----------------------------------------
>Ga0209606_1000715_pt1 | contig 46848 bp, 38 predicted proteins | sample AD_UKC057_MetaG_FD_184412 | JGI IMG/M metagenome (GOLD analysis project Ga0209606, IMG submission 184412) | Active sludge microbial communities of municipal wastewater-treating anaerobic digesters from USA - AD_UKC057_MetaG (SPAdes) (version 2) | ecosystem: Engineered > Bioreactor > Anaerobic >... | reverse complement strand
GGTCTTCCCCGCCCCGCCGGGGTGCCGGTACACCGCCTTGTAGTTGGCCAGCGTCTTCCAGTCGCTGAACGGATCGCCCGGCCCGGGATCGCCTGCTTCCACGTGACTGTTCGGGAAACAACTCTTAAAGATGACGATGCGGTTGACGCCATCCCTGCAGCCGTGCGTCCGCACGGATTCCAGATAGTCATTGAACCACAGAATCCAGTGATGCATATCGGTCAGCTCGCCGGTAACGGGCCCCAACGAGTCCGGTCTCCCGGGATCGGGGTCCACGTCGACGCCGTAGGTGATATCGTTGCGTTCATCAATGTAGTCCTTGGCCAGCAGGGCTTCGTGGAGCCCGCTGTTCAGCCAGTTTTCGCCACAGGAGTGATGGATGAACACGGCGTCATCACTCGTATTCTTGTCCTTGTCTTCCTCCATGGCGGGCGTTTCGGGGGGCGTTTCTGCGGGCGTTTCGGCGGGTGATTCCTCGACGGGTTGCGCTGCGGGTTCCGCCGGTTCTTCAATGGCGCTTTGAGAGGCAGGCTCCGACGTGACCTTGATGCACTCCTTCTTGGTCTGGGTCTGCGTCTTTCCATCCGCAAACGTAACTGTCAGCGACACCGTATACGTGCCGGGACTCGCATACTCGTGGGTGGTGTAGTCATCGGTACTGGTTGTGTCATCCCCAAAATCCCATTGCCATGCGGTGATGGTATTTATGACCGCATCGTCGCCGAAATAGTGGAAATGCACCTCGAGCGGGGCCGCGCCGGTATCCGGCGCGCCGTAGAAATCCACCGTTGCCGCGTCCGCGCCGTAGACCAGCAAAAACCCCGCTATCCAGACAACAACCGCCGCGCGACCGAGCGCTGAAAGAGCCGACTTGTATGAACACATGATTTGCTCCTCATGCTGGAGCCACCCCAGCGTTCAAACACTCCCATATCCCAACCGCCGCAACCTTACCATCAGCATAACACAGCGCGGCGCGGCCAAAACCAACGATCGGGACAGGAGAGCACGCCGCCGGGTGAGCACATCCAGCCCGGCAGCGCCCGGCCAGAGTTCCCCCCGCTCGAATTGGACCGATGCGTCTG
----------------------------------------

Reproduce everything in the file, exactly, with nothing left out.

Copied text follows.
>Ga0209606_1000715_pt1 | contig 46848 bp, 38 predicted proteins | sample AD_UKC057_MetaG_FD_184412 | JGI IMG/M metagenome (GOLD analysis project Ga0209606, IMG submission 184412) | Active sludge microbial communities of municipal wastewater-treating anaerobic digesters from USA - AD_UKC057_MetaG (SPAdes) (version 2) | ecosystem: Engineered > Bioreactor > Anaerobic >... | reverse complement strand
GGTCTTCCCCGCCCCGCCGGGGTGCCGGTACACCGCCTTGTAGTTGGCCAGCGTCTTCCAGTCGCTGAACGGATCGCCCGGCCCGGGATCGCCTGCTTCCACGTGACTGTTCGGGAAACAACTCTTAAAGATGACGATGCGGTTGACGCCATCCCTGCAGCCGTGCGTCCGCACGGATTCCAGATAGTCATTGAACCACAGAATCCAGTGATGCATATCGGTCAGCTCGCCGGTAACGGGCCCCAACGAGTCCGGTCTCCCGGGATCGGGGTCCACGTCGACGCCGTAGGTGATATCGTTGCGTTCATCAATGTAGTCCTTGGCCAGCAGGGCTTCGTGGAGCCCGCTGTTCAGCCAGTTTTCGCCACAGGAGTGATGGATGAACACGGCGTCATCACTCGTATTCTTGTCCTTGTCTTCCTCCATGGCGGGCGTTTCGGGGGGCGTTTCTGCGGGCGTTTCGGCGGGTGATTCCTCGACGGGTTGCGCTGCGGGTTCCGCCGGTTCTTCAATGGCGCTTTGAGAGGCAGGCTCCGACGTGACCTTGATGCACTCCTTCTTGGTCTGGGTCTGCGTCTTTCCATCCGCAAACGTAACTGTCAGCGACACCGTATACGTGCCGGGACTCGCATACTCGTGGGTGGTGTAGTCATCGGTACTGGTTGTGTCATCCCCAAAATCCCATTGCCATGCGGTGATGGTATTTATGACCGCATCGTCGCCGAAATAGTGGAAATGCACCTCGAGCGGGGCCGCGCCGGTATCCGGCGCGCCGTAGAAATCCACCGTTGCCGCGTCCGCGCCGTAGACCAGCAAAAACCCCGCTATCCAGACAACAACCGCCGCGCGACCGAGCGCTGAAAGAGCCGACTTGTATGAACACATGATTTGCTCCTCATGCTGGAGCCACCCCAGCGTTCAAACACTCCCATATCCCAACCGCCGCAACCTTACCATCAGCATAACACAGCGCGGCGCGGCCAAAACCAACGATCGGGACAGGAGAGCACGCCGCCGGGTGAGCACATCCAGCCCGGCAGCGCCCGGCCAGAGTTCCCCCCGCTCGAATTGGACCGATGCGTCTG